Functional Disorders of Vision

Subject OPTO30004 (2011)

Note: This is an archived Handbook entry from 2011.

Credit Points: 25
Level: 3 (Undergraduate)
Dates & Locations:

This subject has the following teaching availabilities in 2011:

Year Long, Parkville - Taught on campus.
Pre-teaching Period Start not applicable
Teaching Period not applicable
Assessment Period End not applicable
Last date to Self-Enrol not applicable
Census Date not applicable
Last date to Withdraw without fail not applicable

Lectures and practical work.

Timetable can be viewed here. For information about these dates, click here.
Time Commitment: Contact Hours: 72 lectures (three per week), 144 hours of practical work (six hours per week through the year) which includes rostered clinical practice in the last eight weeks of Semester 2
Total Time Commitment: Not available

Successful completion of all second year level Bachelor of Optometry subjects.

Corequisites: All of
Study Period Commencement:
Credit Points:
Recommended Background Knowledge: None
Non Allowed Subjects: None
Core Participation Requirements: For the purposes of considering applications for Reasonable Adjustments under the Disability Standards for Education (Cwth 2005) and Students Experiencing Academic Disadvantage Policy, this subject requires all students to actively and safely participate in laboratory activities. Students who feel their disability may impact upon their participation are encouraged to discuss this with the Subject Coordinator and the Disability Liaison Unit.


Ms Alexandra Jaworski, Prof Neville Mcbrien




Subject Overview:

This subject gives a detailed account of the nature, origins, course, treatment and prognosis of the congenital and developmental disorders of vision and provides training in the clinical optometric procedures for the examination of the eyes and for the treatment of visual disorders. Topics include refractive anomalies of the eye including explanations of the origin and development of refractive errors and methods of refraction; anomalies of accommodation including presbyopia; the anomalies of ocular motility and binocular vision including their clinical assessment and treatment; disorders of the light sense; and strategies of problem solving, history taking and case assessment. There is a series of lectures on the disorders of higher visual function and a series of lectures on clinical assessment of colour vision disorders which are given in Semester 2. Practical sessions introduce students to the methods for determination of refraction, assessment and treatment of disorders of ocular motility and binocular coordination, and the detection of ocular disease. Students are required to complete weekly assignments to develop their clinical skills. In the latter part of semester 2, students undertake clinical practice and the examination of patients.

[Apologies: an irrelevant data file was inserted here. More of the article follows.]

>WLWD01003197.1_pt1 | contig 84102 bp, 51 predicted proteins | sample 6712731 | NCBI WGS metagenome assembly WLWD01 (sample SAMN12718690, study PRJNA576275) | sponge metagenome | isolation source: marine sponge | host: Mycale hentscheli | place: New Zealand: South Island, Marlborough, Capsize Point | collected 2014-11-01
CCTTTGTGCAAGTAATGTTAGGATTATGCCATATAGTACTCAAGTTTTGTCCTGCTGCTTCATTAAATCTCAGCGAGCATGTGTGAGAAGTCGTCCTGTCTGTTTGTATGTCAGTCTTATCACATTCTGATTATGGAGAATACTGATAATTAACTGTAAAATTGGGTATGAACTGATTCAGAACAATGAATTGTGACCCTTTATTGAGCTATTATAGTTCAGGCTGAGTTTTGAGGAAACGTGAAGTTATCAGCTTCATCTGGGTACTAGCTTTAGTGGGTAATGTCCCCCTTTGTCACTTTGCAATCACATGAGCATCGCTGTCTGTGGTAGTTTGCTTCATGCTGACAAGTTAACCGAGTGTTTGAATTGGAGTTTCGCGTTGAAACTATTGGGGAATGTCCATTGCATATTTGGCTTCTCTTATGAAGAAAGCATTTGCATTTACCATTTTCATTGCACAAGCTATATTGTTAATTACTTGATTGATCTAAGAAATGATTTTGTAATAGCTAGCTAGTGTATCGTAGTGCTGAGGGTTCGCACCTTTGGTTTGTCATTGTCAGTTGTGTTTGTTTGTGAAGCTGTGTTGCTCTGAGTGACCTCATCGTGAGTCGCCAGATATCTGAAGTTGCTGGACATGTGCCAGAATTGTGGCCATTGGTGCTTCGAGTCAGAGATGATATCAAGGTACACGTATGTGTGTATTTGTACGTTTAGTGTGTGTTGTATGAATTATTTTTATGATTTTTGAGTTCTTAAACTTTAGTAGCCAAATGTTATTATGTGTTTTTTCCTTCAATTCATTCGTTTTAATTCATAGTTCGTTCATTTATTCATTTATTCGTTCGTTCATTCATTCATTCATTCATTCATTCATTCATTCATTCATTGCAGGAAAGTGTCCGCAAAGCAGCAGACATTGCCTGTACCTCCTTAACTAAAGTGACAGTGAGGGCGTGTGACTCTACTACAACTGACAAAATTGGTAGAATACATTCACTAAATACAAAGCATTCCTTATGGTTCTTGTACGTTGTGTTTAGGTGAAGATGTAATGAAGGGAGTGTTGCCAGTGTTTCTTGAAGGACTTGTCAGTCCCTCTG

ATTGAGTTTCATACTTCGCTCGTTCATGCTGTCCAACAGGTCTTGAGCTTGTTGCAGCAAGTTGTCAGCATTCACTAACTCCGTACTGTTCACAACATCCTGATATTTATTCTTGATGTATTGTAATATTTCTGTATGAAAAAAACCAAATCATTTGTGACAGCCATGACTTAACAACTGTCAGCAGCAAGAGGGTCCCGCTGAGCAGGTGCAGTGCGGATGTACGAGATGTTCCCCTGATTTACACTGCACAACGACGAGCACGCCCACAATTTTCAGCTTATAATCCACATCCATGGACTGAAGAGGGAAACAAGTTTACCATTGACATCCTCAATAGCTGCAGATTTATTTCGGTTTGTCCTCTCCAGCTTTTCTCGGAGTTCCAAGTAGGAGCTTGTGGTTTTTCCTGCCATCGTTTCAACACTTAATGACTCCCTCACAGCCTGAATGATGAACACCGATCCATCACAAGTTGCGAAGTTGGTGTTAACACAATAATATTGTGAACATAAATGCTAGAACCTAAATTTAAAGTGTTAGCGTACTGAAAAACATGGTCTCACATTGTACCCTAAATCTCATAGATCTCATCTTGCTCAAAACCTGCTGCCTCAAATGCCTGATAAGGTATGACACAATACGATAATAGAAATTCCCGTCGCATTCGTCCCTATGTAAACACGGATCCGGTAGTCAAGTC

Objectives: On completion of the subject students should be able to investigate patients' visual problems, make a diagnosis and plan an appropriate course of management.

A 3-hour written examination in the first semester examination period (40%); a 3-hour written examination in the second semester examination period (40%); clinical practice assignments during second semester (20%). Satisfactory completion of the clinical practice assessment is necessary to pass the subject.

Hurdle Requirements: A 1-hour practical examination in clinical methods is held at the end of each semester. Students must pass the first semester practical examination before proceeding to second semester.

Prescribed Texts:
  • M Scheiman and B Wick, Clinical Management of Binocular Vision, Philadelphia Lippincott, 1994
  • D B Elliot, Clinical Procedures of Primary Eye Care 3rd Ed, Butterworth Heinemann, 2007
Recommended Texts:
  • M Rosenfield and N Logan, Optometry: Science, Techniques and Clinical Management 2nd Ed. Butterworth Heinemann, 2009
Breadth Options:

This subject is not available as a breadth subject.

Fees Information: Subject EFTSL, Level, Discipline & Census Date

This subject is only available to Bachelor of Optometry students.

Special requirements: Students should have an approved direct ophthalmoscope and retinoscope, gonioprism, binocular indirect ophthalmoscope, two fundus lenses, epilation forceps, two white coats, pre-focused pen torch or transilluminator, inter-pupillary rule, a set of optical screwdrivers, cover paddle, phoria card and a set of four flippers (lenses and prisms). Students are strongly advised to purchase their own equipment which they will continue to use in 4th and 5th year and after graduation. However, those students who do not have their own equipment will be able to borrow equipment for classes. Students are required to conform to prescribed dress and conduct requirements when assigned to all clinical duties with patients.

Related Course(s): Bachelor of Optometry

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